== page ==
That actually surprised me though...I thought that dual master cylinders couldn't fail totally. Until that LeSabre taught me otherwise. I had the brakes go out on my '76 LeMans about a year and a half ago, and they're starting to fail on my '67 Catalina. Both of those have dual master cylinders, and in both cases, the failures have been partial.
  • texasestexases Posts: 5,695
    Was it the master cylinder on the Buick that failed? Might have had partial failure, and then, when the other half's seal failed, nothing!
  • andre1969andre1969 Posts: 22,150
    I never really looked into what exactly caused that LeSabre's brakes to fail. We were thinking about getting rid of that car anyway. However, the insurance was paid up on it, and the emissions test was good for about another 6 months. My original plan was to wait until the emissions test came around, see how bad it was, and then make the keep it or ditch it decision. But that morning when the brakes failed was the straw that broke the camel's back, and we decided to get rid of it.

    They had been working just fine, nice and firm, no sponginess, no need to pump the brakes, etc. But then one morning I went out and hopped in the car to drive it to work, and when I put my foot on the brake to shift it into gear, the pedal went right to the floor.

    That weekend, we got it over to my grandmother's place so it would be off the street, at least. I had one of my friends drive my Intrepid and I followed in the LeSabre, so that if I did have a little boo-boo, at least it would be with my own car! It wasn't too scary of a trip. We just took it slow, and I tried to time the traffic lights the best I could, use the lower gears for engine braking, and only use the emergency brake when absolutely necessary.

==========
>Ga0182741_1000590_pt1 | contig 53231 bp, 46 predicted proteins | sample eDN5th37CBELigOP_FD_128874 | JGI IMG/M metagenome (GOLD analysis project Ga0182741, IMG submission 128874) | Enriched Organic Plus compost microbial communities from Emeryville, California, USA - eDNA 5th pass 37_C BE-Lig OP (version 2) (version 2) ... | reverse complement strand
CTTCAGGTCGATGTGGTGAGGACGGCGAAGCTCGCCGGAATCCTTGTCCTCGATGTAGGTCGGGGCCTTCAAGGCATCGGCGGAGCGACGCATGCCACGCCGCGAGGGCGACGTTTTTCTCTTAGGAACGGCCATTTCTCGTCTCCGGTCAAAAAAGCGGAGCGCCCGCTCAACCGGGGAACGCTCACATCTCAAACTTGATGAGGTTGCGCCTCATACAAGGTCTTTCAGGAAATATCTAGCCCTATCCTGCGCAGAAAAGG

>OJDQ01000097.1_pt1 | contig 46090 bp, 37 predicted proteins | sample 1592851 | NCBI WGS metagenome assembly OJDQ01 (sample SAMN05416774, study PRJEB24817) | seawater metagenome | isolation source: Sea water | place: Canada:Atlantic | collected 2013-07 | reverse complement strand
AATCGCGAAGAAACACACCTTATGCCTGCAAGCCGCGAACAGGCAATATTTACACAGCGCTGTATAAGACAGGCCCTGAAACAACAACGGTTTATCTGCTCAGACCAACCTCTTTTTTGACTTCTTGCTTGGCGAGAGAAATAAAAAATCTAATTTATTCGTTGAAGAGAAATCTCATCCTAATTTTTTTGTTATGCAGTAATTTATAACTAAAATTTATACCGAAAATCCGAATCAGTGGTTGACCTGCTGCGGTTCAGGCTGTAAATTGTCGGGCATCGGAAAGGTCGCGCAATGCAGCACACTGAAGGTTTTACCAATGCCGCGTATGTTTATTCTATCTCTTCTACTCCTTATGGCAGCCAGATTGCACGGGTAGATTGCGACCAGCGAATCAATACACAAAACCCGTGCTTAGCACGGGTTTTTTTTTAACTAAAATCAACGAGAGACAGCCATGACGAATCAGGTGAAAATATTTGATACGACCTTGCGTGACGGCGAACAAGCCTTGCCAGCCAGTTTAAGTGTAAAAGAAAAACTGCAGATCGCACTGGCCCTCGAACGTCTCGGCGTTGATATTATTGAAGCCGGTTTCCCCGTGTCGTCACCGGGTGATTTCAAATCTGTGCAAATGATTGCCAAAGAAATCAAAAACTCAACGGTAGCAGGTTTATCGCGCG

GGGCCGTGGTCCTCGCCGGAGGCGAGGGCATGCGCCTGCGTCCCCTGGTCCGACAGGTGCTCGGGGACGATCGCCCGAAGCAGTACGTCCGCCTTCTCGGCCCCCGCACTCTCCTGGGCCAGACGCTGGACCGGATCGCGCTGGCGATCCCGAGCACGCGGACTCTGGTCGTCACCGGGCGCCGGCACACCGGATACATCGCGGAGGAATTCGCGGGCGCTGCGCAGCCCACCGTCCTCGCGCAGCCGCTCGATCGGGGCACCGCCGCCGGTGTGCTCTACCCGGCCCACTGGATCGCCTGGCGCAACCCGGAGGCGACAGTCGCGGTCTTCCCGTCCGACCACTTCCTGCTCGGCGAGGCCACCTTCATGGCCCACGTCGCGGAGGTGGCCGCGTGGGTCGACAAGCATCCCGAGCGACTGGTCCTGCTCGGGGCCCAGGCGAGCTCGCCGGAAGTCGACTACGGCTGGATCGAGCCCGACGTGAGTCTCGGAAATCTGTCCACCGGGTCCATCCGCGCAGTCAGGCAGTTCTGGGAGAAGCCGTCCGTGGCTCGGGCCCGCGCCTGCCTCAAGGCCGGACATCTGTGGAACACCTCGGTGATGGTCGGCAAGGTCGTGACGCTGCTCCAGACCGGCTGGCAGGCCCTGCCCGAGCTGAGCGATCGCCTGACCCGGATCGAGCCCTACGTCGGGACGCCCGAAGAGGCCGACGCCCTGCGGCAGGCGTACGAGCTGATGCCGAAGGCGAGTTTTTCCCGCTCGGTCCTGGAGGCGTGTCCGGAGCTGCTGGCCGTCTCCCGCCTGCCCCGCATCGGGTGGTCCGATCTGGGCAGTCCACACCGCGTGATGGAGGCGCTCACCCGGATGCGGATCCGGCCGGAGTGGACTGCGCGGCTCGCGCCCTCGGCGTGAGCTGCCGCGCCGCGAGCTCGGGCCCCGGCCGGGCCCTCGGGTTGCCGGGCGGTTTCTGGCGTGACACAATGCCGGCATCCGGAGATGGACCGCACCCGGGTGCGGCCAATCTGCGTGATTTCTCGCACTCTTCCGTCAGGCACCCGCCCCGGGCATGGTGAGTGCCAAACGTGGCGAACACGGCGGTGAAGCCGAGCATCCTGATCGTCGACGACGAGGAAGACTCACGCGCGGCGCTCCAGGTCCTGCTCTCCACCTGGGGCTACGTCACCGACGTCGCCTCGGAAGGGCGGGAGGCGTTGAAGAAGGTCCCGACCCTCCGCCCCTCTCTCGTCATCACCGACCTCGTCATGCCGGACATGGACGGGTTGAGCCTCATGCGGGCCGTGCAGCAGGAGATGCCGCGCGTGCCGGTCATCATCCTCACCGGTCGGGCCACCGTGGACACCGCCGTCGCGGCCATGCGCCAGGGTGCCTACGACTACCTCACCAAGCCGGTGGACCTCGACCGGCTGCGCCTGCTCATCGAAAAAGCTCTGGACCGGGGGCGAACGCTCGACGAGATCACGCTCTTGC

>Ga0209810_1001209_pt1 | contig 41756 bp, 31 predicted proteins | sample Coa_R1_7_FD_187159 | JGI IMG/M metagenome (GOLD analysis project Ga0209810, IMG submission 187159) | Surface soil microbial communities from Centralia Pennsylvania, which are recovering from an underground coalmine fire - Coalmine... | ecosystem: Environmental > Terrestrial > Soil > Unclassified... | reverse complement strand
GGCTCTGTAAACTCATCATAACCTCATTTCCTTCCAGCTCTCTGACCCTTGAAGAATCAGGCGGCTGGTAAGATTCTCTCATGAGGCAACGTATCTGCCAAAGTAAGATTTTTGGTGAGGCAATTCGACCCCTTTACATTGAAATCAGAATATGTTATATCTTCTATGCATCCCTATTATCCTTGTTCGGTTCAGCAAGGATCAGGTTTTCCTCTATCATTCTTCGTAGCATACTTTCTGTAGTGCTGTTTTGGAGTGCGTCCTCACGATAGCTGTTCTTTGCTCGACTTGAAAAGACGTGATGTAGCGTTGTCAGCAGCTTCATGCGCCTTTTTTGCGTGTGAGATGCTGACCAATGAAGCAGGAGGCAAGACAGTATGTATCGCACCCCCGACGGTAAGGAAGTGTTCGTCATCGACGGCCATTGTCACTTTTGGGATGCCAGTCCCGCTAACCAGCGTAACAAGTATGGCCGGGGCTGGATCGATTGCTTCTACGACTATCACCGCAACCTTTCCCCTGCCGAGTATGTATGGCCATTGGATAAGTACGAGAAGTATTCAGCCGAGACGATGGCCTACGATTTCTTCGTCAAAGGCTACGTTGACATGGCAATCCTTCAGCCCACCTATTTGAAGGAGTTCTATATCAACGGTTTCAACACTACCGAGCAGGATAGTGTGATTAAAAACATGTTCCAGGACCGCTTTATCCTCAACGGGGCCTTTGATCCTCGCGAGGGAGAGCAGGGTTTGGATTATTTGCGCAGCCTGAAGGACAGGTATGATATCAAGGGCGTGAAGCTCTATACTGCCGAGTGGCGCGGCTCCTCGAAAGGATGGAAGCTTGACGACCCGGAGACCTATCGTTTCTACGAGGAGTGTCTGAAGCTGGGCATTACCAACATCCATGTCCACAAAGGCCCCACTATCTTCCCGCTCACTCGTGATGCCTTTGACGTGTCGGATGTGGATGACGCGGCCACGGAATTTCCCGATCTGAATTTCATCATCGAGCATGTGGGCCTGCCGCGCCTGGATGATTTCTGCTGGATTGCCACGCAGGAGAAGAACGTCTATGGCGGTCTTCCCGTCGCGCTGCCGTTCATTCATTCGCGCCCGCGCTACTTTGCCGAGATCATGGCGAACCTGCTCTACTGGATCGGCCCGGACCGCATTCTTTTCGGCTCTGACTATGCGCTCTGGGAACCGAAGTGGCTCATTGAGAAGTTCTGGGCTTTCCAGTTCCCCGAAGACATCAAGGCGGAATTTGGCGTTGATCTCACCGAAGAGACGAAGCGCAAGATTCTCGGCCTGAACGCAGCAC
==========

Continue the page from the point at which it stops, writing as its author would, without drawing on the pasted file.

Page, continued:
• euphoniumeuphonium Great Northwest, West of the Cascades.Posts: 3,347
    of the Financial Markets?

    I've found where the individual seller of a classic is ignorant of financial markets, doesn't care about being sensitive to the FM, but just wants so much for his wheels and doesn't care about anything else.

    On the other hand, the buyer is much more aware of FM and that does influence his purchase quite a bit. In this FM, prices should be down 25% over 2006.

    It is a buyers market this year. ;)
  • Mr_ShiftrightMr_Shiftright CaliforniaPosts: 45,986
    I think buyers are always ahead of private sellers on market trends. Only dealers are sharply in tune with the market's ups and down because they are buying as well as selling and can't afford to be buried in their inventory. Dealers may ASK silly prices but they know full well the "real money".